“Optimism helps us define our future, reality gives us a starting point”

Ximena Docarmo reflects on political education after participating in the European Student Assembly in Strasbourg.

From 12 to 14 April, Ximena Docarmo, second-year Master of Public Policy student at the Hertie School, was at the European Parliament in Strasbourg to take part in the European Student Assembly (ESA) as a delegate of the European University Alliance CIVICA. Organised by the EUC voices project, this year’s ESA brought together 250 students from 41 alliances and 170 universities in order to devise policy recommendations to shape Europe’s future. In an interview, Ximena talks about what she gained from the experience and why she remains optimistic.

What is your main takeaway after three days in Strasbourg?

My main takeaway was seeing in real life how important the commitment to democratic values are when doing politics. Throughout the process, everyone respected fair, unspoken rules, and this made it easier to move forward in the content and decisions. 

Of course, it was not easy to have three days of political debates in a group of 59 nationalities(!) after almost three months of online preparation. We had passionate arguments about policies that we considered vital to people's lives. But in the end, we all won by acknowledging how difficult it is to prioritise certain political decisions when these impact people's lives.

Which panel did you participate in, and what kind of recommendations did you adopt?

My team, Panel 4, proposed border control recommendations. I come from Peru, so, I began by reflecting on the challenges that Europe and Latin America have in common and proposed discussing the situation of individuals who have gone missing in the Central Mediterranean in attempts to reach Europe. Although Europe has better capacities, there is still much to be done to prevent forced migration, stop organised crime, and, painfully, give dignified closure to the relatives of those who have tragically died while migrating in unsafe conditions.

You are particularly interested in the topic of political engagement. Do you think that this type of event can contribute to increasing political engagement among young people and participation in the upcoming European Parliament elections?

Absolutely! Lifelong learning strategies with a focus on political education are key to ensuring that people are politically autonomous. This autonomy enables them to make decisions according to their political preferences. So, continuing political education throughout your life is fundamental to your political engagement.

I firmly believe that we need to do political leadership differently, and this is something I work on daily as Learning Designer at the Apolitical Foundation. We need to cultivate people's critical thinking, and we need to understand how social norms impact people's political decisions. These kinds of initiatives contribute to identifying new practices we want to see in politics, training new political leaders, and inviting more individuals to take the leap into the political arena.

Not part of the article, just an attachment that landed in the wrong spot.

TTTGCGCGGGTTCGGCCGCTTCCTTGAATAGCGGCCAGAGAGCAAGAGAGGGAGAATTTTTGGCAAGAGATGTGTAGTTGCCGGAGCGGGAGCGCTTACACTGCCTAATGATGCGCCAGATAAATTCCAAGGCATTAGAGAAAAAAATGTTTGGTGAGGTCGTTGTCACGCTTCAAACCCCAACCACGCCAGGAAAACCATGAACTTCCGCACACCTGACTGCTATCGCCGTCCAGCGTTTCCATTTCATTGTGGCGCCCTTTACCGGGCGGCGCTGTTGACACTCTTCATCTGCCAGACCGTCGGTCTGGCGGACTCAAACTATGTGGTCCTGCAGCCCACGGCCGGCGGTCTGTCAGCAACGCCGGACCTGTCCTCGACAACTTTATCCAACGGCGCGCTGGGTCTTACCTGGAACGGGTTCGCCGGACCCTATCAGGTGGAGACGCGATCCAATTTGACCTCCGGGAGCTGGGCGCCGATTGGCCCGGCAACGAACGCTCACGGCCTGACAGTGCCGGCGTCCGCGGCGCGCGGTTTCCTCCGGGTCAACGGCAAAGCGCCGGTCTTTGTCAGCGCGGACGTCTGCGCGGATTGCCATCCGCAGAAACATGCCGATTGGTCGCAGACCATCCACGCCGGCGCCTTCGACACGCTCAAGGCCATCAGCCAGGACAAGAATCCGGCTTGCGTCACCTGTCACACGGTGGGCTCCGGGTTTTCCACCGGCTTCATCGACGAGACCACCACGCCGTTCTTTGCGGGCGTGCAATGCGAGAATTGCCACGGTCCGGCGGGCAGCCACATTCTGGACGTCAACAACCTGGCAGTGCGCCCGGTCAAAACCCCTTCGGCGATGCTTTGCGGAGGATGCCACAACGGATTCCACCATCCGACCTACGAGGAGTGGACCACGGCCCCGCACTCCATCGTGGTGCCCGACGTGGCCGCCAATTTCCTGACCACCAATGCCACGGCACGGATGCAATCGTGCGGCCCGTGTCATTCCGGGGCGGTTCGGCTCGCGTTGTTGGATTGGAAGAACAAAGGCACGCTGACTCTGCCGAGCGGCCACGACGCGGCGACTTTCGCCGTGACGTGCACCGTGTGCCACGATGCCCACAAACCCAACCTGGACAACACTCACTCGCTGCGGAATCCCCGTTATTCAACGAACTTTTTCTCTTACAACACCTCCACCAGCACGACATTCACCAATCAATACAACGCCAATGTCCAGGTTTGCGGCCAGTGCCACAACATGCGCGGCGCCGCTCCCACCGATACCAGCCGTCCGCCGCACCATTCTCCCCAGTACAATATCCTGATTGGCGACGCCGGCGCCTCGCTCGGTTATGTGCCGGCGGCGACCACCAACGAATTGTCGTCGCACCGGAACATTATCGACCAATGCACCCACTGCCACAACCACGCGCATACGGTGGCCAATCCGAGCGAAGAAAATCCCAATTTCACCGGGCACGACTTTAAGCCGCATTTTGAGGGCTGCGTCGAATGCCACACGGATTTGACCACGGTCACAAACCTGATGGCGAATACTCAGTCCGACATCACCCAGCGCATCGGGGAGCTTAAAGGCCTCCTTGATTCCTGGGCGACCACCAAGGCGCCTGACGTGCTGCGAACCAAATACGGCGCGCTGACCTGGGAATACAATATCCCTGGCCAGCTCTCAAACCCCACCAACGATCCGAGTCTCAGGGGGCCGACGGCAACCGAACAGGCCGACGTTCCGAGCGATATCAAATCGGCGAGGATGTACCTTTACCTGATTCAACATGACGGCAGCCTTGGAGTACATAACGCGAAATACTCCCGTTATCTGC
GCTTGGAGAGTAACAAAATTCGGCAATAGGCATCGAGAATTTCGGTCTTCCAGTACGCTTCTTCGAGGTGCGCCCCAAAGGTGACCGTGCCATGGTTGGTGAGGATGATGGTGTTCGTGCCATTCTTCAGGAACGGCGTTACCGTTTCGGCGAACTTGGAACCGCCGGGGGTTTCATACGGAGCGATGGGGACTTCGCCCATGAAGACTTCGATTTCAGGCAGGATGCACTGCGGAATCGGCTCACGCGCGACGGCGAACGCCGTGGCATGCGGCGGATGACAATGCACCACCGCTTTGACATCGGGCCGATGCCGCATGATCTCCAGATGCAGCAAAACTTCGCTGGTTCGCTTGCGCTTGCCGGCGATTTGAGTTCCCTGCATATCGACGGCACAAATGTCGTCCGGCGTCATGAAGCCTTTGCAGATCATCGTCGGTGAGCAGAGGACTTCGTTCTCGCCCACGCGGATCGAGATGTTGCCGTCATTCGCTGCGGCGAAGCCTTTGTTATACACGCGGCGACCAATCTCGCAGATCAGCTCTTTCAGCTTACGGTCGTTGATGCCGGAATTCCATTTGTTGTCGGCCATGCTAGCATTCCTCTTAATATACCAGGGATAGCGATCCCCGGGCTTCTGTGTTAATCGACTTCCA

As a student from Latin America, what is your perspective on the future of the EU?

The amazing Latin American people standing up for democracy have helped me to remain optimistic, so, I look at the future of Europe with honest optimism. Having said that, optimism helps us to define our future, but reality gives us a starting point.

For me, one of these starting points is the weakening of democratic systems globally. In Europe in particular, for a long time democracy was taken for granted. In recent years, both disinformation and populism have become real threats, even in the most democratic societies. The optimism that guides me is that in Europe, I see a constant call to action to protect what has taken decades to build in terms of security and peace.

Could you share your favourite moment from the European Student Assembly?

All of them! But especially the small conversations about democracy and politics. I am about to present my thesis on the Cycle of Political Engagement, so it was great that I could discuss my results and gain useful insights from young European politicians.

I would like to invite the Hertie School student community to apply for the upcoming ESA, especially those who are curious about politics. I am sure you will gain so much from this experience!

CIVICA – The European University of Social Sciences brings together ten leading European higher education institutions in the social sciences. CIVICA aims to build an inter-university campus that provides joint and long-lasting opportunities in teaching, research and innovative learning, while enhancing academic excellence and facilitating civic engagement in Europe and beyond. CIVICA was selected by the European Commission as one of the pilot European Universities in 2019 and confirmed as successful alliance in 2022 for its full roll-out under the Erasmus+ programme. Read more on civica.eu.


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